The Caring Sleuth: Portrait Of An Animal Rights Activist
Using autobiographies and surveys of animal advocates, the author examines the qualities that compel animal activists. He finds that they all have a number of factors in common regarding the ability to both care and notice suffering. This, he argues, leads to tensions on an internal and interpersonal level, often due to larger society’s lack of caring. These tensions can be resolved in one of three ways–by seeking out other advocates for community, suppressing the caring, and/ or becoming hateful–which may change throughout the course of one’s advocacy.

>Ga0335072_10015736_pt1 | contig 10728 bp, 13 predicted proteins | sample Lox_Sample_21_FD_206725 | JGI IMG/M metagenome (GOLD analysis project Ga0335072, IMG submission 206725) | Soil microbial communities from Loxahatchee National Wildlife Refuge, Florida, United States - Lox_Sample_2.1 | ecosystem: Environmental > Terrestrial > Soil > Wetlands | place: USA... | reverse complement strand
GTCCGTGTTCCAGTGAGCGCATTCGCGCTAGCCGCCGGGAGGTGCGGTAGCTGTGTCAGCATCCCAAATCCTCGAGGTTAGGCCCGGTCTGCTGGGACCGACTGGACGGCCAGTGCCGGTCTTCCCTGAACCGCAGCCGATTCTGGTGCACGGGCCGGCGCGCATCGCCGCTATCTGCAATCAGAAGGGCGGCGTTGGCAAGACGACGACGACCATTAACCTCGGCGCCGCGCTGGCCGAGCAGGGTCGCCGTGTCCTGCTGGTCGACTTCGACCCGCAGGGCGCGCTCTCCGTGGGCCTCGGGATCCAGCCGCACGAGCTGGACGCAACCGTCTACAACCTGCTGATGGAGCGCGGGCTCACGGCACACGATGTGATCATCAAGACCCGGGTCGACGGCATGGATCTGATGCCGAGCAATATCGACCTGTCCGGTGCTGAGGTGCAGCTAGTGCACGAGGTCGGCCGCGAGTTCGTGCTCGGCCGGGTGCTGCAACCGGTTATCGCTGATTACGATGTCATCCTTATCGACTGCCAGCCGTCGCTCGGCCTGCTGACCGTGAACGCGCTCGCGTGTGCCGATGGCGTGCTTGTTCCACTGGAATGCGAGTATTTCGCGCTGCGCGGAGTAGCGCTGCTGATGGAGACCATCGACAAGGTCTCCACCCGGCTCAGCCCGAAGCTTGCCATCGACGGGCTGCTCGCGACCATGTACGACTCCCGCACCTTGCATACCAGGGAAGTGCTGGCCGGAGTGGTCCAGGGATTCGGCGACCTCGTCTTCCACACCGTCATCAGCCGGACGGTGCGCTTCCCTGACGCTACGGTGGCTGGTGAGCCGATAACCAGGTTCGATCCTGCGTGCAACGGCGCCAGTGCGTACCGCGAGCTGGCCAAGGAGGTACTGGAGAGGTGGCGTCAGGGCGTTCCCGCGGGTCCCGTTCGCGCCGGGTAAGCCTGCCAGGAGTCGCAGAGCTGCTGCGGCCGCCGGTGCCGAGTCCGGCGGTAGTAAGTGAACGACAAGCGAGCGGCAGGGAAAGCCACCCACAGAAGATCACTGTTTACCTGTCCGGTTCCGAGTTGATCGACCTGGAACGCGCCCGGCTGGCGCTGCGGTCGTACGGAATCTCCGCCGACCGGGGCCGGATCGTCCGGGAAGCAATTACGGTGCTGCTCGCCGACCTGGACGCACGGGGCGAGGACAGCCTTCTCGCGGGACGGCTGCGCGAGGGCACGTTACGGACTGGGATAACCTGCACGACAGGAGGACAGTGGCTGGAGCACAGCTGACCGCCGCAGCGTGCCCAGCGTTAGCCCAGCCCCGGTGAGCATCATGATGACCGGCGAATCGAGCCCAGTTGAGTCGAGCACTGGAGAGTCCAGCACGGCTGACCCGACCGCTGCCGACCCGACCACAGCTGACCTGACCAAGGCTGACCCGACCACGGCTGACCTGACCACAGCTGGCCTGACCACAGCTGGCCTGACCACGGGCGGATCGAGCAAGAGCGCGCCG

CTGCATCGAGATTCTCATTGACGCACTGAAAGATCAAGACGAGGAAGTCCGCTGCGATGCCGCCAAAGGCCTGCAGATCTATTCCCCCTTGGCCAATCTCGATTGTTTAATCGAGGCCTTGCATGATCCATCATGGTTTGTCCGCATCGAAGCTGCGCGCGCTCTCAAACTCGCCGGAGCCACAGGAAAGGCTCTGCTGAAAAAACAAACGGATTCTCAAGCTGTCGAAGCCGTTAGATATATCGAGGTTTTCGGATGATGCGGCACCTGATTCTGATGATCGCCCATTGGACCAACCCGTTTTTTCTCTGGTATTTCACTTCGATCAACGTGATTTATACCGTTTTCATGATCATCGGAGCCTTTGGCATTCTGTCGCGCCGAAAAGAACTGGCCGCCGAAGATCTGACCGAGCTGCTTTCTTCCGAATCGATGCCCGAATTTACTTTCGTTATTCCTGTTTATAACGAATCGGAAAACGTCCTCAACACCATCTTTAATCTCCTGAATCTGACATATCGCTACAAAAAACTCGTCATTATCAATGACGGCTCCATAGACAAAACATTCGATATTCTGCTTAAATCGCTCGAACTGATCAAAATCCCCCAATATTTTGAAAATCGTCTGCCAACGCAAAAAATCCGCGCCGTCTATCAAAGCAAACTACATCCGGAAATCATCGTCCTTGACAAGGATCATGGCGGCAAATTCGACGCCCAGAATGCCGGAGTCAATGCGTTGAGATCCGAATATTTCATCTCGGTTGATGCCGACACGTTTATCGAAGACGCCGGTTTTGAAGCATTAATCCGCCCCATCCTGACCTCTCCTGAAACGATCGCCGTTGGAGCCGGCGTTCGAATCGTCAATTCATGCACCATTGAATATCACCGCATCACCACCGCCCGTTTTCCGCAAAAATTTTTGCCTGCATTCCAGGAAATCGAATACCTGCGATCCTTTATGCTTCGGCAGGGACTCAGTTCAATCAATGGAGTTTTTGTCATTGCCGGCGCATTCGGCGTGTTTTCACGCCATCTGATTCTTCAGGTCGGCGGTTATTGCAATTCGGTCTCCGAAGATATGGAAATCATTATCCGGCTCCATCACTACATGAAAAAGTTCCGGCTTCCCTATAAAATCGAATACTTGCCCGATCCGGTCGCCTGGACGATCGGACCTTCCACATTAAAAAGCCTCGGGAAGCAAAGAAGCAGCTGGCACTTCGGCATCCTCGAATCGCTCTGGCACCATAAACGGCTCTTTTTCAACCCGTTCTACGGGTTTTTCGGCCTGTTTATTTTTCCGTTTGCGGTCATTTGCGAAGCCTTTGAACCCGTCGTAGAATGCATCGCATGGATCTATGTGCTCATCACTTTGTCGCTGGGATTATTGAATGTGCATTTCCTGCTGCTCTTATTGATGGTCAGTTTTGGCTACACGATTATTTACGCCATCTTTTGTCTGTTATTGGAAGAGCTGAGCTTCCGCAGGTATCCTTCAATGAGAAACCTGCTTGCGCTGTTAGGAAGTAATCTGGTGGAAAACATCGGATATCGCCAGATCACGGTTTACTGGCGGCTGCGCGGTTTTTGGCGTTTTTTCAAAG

“The present study of the psychology of animal rights activists utilizes a qualitative analytic method based on two forms of data: a set of questionnaire protocols completed by grassroots activists and of autobiographical accounts by movement leaders. The resultant account keys on the following descriptives: (1) an attitude of caring, (2) suffering as an habitual object of perception, and (3) the aggressive and skillful uncovering and investigation of instances of suffering. In a final section, the investigator discusses tensions and conflicts arising from these three themes and various ways of attempting to resolve them.”